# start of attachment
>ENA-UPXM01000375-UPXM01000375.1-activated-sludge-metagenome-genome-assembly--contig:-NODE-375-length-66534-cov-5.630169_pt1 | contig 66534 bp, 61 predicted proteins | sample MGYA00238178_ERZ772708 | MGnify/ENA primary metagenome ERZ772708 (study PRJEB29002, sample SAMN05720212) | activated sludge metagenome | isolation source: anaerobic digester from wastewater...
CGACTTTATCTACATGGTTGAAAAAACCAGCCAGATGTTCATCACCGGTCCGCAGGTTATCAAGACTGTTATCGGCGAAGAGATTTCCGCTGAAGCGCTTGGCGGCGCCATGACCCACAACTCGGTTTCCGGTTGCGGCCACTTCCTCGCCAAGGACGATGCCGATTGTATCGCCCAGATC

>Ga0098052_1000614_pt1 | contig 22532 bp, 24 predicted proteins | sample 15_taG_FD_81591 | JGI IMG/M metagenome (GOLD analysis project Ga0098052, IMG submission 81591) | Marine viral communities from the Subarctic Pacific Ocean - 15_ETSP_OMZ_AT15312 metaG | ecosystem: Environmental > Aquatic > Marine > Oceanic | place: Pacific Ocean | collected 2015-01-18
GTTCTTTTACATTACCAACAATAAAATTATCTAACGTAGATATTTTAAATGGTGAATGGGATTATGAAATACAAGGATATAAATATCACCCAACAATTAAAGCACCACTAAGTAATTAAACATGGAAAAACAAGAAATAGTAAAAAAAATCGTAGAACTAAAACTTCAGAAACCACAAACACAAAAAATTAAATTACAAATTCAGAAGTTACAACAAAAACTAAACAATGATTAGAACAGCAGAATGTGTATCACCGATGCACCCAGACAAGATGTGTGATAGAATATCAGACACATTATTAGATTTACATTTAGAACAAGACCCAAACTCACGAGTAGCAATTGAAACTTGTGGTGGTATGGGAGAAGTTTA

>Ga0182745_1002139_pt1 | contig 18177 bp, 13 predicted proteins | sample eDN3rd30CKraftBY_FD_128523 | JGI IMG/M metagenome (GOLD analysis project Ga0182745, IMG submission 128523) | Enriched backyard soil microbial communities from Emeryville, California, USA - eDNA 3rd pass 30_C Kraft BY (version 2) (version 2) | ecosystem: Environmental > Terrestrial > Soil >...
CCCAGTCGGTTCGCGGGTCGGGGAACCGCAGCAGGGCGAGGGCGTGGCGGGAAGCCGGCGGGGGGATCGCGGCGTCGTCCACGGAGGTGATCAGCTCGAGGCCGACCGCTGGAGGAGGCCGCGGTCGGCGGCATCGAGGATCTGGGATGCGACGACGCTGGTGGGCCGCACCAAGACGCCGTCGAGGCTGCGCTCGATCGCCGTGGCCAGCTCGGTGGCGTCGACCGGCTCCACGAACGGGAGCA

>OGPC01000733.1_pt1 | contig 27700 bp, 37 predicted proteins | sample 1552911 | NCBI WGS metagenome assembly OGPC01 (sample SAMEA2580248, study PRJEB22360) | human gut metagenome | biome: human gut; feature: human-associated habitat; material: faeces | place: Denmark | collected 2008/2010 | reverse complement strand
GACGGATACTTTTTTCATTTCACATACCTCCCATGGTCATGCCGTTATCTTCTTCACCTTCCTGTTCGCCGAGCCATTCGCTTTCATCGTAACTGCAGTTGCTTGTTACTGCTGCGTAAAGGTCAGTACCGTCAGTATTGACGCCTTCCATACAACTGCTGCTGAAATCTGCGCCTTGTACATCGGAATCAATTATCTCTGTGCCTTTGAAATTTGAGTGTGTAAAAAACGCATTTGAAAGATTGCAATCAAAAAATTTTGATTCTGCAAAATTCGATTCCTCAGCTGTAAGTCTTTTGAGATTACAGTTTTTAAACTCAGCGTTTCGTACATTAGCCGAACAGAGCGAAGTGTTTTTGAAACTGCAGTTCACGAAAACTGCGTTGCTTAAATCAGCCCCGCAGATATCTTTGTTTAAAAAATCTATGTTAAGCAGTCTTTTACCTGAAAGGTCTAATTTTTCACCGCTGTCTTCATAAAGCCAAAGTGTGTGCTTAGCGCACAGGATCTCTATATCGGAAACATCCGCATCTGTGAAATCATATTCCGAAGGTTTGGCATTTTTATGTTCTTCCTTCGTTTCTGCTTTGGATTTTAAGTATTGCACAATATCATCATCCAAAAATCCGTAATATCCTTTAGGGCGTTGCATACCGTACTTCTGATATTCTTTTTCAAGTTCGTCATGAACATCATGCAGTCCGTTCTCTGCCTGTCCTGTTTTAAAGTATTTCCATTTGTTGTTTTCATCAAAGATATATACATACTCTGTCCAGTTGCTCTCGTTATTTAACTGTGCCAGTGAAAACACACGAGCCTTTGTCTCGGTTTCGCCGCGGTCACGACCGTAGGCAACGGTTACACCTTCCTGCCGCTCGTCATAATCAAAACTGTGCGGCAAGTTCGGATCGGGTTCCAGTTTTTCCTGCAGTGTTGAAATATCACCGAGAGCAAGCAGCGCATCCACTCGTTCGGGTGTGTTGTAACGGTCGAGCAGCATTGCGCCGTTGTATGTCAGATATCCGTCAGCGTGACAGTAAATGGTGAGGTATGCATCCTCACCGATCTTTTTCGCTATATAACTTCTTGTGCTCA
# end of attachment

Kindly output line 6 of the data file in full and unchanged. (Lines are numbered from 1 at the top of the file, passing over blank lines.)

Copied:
CCCAGTCGGTTCGCGGGTCGGGGAACCGCAGCAGGGCGAGGGCGTGGCGGGAAGCCGGCGGGGGGATCGCGGCGTCGTCCACGGAGGTGATCAGCTCGAGGCCGACCGCTGGAGGAGGCCGCGGTCGGCGGCATCGAGGATCTGGGATGCGACGACGCTGGTGGGCCGCACCAAGACGCCGTCGAGGCTGCGCTCGATCGCCGTGGCCAGCTCGGTGGCGTCGACCGGCTCCACGAACGGGAGCA